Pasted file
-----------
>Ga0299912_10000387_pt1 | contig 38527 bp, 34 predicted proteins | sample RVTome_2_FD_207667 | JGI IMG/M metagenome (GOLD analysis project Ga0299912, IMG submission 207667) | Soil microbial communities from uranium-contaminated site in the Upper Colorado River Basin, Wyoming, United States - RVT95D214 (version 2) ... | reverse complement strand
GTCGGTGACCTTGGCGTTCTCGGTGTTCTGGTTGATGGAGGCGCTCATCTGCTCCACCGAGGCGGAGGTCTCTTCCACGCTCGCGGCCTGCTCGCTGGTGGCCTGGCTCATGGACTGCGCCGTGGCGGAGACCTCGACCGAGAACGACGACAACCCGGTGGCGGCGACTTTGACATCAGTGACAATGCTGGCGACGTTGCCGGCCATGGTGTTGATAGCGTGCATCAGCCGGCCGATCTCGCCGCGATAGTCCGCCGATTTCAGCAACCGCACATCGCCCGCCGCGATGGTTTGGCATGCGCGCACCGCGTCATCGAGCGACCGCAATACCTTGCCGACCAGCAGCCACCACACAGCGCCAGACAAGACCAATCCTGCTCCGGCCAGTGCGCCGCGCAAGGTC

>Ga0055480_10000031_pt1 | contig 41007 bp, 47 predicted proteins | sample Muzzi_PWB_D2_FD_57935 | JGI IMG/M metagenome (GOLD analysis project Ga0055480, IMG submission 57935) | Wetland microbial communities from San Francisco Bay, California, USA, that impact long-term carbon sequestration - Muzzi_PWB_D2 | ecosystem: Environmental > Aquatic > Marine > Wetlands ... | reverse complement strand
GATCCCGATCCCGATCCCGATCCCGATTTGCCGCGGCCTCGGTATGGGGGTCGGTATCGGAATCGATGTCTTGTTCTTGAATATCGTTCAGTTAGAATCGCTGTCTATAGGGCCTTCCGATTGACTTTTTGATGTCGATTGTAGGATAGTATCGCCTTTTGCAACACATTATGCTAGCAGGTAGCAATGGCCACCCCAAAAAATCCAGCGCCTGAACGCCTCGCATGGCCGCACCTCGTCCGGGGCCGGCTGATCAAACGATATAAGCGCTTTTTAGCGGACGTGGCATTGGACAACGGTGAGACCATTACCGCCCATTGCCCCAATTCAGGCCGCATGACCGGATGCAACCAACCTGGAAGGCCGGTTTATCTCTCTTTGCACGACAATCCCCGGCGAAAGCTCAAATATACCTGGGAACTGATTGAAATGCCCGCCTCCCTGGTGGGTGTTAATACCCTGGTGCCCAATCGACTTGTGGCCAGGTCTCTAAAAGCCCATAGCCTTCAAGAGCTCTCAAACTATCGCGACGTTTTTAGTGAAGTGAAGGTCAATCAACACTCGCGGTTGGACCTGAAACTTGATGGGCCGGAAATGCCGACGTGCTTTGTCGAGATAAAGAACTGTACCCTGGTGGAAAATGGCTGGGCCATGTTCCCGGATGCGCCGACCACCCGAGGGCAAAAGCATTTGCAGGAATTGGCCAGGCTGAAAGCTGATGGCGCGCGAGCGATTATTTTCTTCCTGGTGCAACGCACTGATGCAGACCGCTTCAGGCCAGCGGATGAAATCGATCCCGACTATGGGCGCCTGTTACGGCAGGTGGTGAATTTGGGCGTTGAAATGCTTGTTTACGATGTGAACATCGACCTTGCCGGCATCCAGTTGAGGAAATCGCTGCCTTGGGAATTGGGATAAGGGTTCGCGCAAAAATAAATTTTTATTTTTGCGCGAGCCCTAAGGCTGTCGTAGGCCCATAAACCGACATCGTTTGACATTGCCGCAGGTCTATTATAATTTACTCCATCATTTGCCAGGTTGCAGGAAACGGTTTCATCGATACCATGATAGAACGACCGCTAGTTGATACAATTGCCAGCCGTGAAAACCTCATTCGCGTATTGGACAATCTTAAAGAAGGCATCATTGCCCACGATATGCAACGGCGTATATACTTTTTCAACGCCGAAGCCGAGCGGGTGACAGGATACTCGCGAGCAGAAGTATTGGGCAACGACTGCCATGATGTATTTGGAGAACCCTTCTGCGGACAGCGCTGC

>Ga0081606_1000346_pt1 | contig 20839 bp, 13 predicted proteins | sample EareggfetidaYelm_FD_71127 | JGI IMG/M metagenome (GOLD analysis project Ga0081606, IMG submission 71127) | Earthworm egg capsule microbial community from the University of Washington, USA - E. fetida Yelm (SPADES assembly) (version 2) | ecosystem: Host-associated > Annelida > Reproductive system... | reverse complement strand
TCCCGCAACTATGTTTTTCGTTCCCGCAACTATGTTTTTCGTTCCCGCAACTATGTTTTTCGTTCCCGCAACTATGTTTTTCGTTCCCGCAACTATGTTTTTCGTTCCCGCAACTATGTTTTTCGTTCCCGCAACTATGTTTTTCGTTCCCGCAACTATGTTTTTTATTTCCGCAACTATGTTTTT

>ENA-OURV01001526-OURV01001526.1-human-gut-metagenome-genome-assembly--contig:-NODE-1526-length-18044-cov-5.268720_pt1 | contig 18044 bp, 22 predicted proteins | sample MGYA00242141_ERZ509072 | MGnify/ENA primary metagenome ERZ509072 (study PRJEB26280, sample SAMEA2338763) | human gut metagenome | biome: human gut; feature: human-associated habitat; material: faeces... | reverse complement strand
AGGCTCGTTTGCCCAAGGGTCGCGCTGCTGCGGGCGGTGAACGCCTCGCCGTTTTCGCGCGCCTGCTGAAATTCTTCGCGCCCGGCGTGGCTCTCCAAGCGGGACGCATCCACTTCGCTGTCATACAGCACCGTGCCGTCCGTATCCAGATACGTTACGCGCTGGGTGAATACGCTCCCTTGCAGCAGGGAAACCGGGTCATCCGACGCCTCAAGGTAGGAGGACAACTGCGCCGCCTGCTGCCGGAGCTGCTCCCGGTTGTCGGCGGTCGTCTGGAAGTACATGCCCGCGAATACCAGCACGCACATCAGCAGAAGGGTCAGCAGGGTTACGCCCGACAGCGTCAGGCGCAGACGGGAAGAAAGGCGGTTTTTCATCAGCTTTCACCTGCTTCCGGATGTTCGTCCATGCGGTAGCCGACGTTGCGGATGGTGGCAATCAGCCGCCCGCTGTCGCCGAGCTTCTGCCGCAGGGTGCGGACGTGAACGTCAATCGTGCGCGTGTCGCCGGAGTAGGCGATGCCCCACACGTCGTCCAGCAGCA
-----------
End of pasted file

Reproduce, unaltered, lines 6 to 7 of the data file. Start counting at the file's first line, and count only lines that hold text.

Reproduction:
TCCCGCAACTATGTTTTTCGTTCCCGCAACTATGTTTTTCGTTCCCGCAACTATGTTTTTCGTTCCCGCAACTATGTTTTTCGTTCCCGCAACTATGTTTTTCGTTCCCGCAACTATGTTTTTCGTTCCCGCAACTATGTTTTTCGTTCCCGCAACTATGTTTTTTATTTCCGCAACTATGTTTTT

>ENA-OURV01001526-OURV01001526.1-human-gut-metagenome-genome-assembly--contig:-NODE-1526-length-18044-cov-5.268720_pt1 | contig 18044 bp, 22 predicted proteins | sample MGYA00242141_ERZ509072 | MGnify/ENA primary metagenome ERZ509072 (study PRJEB26280, sample SAMEA2338763) | human gut metagenome | biome: human gut; feature: human-associated habitat; material: faeces... | reverse complement strand